Justice League was on the air until 2006, which means it’s been 10 long years without one of the great superhero cartoons. Leading up to the release of Superman v Batman: Dawn of Justice, I’m looking back on some of the best episodes Justice League ever brought us. (So of course, some spoilers follow.)
Last time, we took a look at a great episode focusing on DC’s most enduring superhero. But Justice League‘s secret weapon was its ability to tell stories just as fantastic utilizing much less popular characters. Case in point: “Double Date”, a Justice League Unlimited episode written by the talented Gail Simone. It opens with Huntress invading the compound of Steven Mandragora, a bloated but unnaturally tough crime boss. She’s stopped short by Martian Manhunter, who has been tracking her and moved Mandragora into federal protection.“And you wouldn’t believe what the plastic at the end of shoelaces is for…”
Manhunter expels Huntress from the Justice League, but on the way to clean out her quarters, her obsession for revenge leads her across the hall to The Question. Well-known as the template for the popular Rorschach character from Watchmen, The Question’s blank face hides a mind racing with its own obsessions. Obsessions for information and to understand the global conspiracies he is sure exist. So Huntress makes a proposition: they help each other out with their obsessions, starting with killing Mandragora. The problem is, Huntress and Question are up against a more stable pairing: Black Canary and Green Arrow, who have been put in charge of protecting Mandragora despite their extreme distaste for the man. The two couples quickly come into conflict, made more complicated when Mandragora escapes custody to go on the run.
It sounds like a decent enough story of capes, crimes, and chase scenes. What makes “Double Date” more than decent is its sense of humor. Simone’s script is jammed full of sparkling dialogue that lend each character a distinct voice. (Huntress, when examining Question’s Big Board of Conspiracies, drops this gem with a cheerful imitation of awe: “I had no idea the Girl Scouts were responsible for the crop circle phenomenon.”) And since this a story about relationships, good and bad and ugly, the way characters exchange words tend to tell us how they feel about each other.To picture this scene on CW’s Arrow, put on a 500% angst filter.
Green Arrow and Black Canary’s romance is established in a previous episode, but it’s still fresh and raw. Their respect and affection for one another grows naturally in front of our eyes, without diminishing either of them as individuals. In a cute reversal of gender roles, Black Canary is the more professional of the two when it comes to ignoring Mandragora’s crude remarks–until he takes a swipe at Arrow’s masculinity, and bam, fist to the face. Later, Arrow’s nature as a self-assured loudmouth annoys Canary, until that same nature puts them back on the trail of Mandragora. “You’re cute when you’re an insufferable smarty-pants,” she says, with only the slightest touch of sarcasm.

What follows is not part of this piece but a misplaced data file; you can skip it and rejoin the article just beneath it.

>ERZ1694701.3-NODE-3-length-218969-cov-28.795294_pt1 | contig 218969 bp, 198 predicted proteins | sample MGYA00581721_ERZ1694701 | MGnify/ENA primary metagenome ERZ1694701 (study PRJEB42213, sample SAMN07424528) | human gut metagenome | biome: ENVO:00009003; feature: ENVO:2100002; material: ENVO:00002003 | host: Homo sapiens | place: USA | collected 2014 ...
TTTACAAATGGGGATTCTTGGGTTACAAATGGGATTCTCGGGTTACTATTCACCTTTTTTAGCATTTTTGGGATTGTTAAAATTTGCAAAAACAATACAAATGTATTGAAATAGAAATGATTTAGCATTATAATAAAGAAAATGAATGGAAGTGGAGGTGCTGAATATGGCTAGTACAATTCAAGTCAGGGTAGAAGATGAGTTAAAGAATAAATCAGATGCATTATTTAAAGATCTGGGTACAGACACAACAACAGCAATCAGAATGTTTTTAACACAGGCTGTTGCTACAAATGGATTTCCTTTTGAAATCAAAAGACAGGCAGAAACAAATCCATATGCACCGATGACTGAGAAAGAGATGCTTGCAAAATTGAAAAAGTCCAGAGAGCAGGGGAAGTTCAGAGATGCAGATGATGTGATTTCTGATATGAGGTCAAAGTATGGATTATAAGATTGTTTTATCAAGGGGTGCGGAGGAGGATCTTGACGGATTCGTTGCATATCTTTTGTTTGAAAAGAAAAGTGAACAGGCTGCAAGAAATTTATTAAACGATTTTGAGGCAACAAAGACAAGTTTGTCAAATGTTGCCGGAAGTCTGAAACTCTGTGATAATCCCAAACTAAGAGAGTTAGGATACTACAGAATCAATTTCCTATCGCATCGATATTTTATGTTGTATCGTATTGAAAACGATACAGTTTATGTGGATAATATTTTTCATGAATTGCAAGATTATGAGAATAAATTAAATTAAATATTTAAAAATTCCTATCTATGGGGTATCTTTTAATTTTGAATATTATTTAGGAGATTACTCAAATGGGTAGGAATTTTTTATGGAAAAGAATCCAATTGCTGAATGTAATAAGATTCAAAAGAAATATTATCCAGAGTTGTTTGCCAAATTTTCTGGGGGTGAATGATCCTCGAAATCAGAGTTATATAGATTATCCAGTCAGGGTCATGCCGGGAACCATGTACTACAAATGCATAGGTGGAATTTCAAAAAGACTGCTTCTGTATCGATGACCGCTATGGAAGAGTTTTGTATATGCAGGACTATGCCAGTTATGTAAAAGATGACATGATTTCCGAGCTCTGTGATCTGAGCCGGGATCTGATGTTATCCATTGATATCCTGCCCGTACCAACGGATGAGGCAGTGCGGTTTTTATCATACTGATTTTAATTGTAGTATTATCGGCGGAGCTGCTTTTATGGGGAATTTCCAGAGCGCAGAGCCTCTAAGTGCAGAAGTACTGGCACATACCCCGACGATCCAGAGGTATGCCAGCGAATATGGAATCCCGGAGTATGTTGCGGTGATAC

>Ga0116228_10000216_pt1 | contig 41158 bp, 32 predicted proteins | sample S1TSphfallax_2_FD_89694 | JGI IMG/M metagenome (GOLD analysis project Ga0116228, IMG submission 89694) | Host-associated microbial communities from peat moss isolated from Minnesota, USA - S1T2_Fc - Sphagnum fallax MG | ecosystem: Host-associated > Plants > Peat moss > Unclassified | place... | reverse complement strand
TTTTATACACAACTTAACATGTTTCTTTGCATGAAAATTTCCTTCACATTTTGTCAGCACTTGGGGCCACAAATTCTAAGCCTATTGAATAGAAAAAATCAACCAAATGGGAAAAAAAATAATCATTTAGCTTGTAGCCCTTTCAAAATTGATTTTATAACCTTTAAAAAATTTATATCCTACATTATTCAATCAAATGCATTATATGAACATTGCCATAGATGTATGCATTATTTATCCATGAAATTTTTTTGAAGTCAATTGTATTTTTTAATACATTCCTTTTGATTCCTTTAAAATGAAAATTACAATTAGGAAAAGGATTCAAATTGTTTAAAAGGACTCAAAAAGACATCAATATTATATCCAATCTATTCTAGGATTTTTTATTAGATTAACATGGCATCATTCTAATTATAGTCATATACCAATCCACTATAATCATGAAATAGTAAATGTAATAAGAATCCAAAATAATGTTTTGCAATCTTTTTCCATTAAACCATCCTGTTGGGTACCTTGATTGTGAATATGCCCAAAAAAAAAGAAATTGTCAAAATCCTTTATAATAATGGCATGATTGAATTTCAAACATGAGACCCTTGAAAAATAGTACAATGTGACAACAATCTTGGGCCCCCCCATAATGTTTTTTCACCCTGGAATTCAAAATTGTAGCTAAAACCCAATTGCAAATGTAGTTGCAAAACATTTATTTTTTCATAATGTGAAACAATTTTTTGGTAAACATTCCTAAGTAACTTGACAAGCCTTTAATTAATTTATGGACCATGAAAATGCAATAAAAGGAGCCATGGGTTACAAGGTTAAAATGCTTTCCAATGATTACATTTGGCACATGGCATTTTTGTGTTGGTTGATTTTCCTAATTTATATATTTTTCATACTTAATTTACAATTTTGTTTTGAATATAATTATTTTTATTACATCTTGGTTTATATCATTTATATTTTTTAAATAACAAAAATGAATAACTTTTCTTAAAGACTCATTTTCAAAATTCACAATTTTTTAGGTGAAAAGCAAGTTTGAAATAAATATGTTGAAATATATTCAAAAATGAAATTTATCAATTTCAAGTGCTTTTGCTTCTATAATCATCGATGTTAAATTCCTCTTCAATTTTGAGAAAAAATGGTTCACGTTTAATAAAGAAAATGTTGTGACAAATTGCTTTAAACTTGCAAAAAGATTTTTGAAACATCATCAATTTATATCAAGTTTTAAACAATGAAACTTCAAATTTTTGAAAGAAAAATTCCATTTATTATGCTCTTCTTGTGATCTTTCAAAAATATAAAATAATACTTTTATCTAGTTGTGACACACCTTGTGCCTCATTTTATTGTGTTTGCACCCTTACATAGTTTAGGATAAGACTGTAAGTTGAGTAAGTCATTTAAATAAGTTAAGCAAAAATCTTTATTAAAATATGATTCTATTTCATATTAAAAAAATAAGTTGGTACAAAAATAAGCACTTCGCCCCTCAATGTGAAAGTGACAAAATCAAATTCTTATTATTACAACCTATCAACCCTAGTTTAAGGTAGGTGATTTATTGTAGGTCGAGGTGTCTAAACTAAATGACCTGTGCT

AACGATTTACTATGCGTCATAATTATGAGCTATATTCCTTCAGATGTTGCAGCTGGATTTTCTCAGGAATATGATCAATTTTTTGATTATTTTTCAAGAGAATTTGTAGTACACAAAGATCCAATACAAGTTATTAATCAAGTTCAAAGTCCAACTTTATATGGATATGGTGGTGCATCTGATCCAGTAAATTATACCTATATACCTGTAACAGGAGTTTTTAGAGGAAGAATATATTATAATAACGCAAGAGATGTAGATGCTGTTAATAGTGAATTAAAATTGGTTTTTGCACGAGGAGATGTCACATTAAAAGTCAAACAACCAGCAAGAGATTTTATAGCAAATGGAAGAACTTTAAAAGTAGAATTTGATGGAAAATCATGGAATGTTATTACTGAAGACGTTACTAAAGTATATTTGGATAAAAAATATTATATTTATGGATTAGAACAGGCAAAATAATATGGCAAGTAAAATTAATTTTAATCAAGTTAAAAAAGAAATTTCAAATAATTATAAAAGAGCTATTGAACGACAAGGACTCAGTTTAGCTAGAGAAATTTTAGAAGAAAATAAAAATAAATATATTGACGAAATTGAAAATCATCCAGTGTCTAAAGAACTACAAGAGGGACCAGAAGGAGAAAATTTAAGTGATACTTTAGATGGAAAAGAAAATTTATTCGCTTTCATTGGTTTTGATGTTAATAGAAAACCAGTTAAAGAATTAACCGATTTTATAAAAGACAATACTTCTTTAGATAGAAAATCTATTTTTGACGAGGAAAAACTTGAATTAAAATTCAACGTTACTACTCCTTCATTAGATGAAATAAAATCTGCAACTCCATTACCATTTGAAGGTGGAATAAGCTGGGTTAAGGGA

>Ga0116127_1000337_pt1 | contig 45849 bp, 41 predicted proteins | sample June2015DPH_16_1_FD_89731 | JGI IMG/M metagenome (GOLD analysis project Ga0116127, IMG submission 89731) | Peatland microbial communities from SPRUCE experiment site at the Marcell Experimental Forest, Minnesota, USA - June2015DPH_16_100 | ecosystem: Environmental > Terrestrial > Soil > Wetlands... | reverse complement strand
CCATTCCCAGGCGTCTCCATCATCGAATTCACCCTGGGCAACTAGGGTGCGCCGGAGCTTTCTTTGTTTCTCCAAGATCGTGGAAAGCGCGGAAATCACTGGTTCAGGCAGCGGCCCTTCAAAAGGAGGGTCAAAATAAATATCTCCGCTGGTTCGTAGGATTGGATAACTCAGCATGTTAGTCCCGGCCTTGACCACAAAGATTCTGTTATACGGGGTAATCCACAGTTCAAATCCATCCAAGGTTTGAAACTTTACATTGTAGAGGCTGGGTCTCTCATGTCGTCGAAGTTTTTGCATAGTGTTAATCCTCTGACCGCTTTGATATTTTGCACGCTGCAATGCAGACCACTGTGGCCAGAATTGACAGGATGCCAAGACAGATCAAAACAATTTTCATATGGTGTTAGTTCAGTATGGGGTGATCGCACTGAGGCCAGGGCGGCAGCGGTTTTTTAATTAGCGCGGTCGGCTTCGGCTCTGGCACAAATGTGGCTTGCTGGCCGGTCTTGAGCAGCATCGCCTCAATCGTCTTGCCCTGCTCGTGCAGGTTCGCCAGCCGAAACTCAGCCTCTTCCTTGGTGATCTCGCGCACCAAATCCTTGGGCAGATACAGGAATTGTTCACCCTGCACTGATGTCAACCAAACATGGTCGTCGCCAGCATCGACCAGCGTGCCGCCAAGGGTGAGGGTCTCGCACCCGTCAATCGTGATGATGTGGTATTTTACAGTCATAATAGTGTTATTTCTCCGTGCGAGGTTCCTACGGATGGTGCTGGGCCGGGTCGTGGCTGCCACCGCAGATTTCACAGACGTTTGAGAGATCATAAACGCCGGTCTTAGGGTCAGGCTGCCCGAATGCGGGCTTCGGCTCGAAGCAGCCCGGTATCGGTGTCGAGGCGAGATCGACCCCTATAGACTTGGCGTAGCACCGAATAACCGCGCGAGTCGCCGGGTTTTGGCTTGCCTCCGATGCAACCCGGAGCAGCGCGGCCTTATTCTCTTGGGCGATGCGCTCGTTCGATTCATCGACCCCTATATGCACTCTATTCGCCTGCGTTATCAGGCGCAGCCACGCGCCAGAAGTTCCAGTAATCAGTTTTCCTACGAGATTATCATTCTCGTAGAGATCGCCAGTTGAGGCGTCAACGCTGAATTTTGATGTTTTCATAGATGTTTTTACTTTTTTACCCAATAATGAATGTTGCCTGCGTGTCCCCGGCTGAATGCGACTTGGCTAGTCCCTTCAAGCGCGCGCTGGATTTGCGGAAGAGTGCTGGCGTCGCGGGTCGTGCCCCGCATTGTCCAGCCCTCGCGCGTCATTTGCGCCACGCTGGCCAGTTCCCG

What goes on between Question and Huntress is a little tougher to read at first. The two certainly make good partners, united in their nature as impassioned outsiders unaffected by the judgment of others. But they’re also at odds with each other, and not just in the convenient-romantic-comedy-squabbling way. He’s a dork, she’s a sexpot. She’s hot-tempered, he’s cold as a snake. The Question’s motivation vanishes when Huntress admits she has no clues about any conspiracy. We’re left wondering just why they’ve ended up in each other’s company, all the way up to the episode’s very end.The classic rom-com trope. She’s a scantily-clad violent vigilante, he’s a faceless, muttering conspiracy nut.
And that end unveils relationships that we weren’t prepared to follow. Mandragora is shown to have killed Huntress’s crime boss parents decades ago, but now he has a son of his own. If she wants to get her revenge, she’ll have to create an orphan in her own image. In the end, there’s one thing that tips the scales for her… the intercession of Question. Behind that empty face, he’s been smitten with her all along. And although she’s hesitant (“I prefer my dates to have a face,”) Huntress ultimately returns his affections. Most importantly, though, the characters’ care for one another creates real stakes. Through humor and charm, we’ve become very involved in the ultimate showdown between Huntress and Mandragora.
It’s a shame this was Gail Simone’s only episode, because it’s truly the best candidate for the funniest and slyest script of the whole run. Her commitment to making the male and female characters sit on even ground is both successful and respectable. And the whole damn thing is just so enchanting. I could do no better honor to it than to let her dialogue take us out, with the final exchange of the episode:
(Huntress breaks off a kiss with The Question, and proceeds to drag him away by his tie.)
QUESTION: Where are we going?
HUNTRESS: Don’t ask so many questions.
(There is a brief pause.)
BLACK CANARY: I’m sorry, but… ew.
I’ll be back to talk about “Wild Cards”, but in the meantime, we’d love to hear your Justice League memories in the comments!
All images credit of: Warner Bros. Animation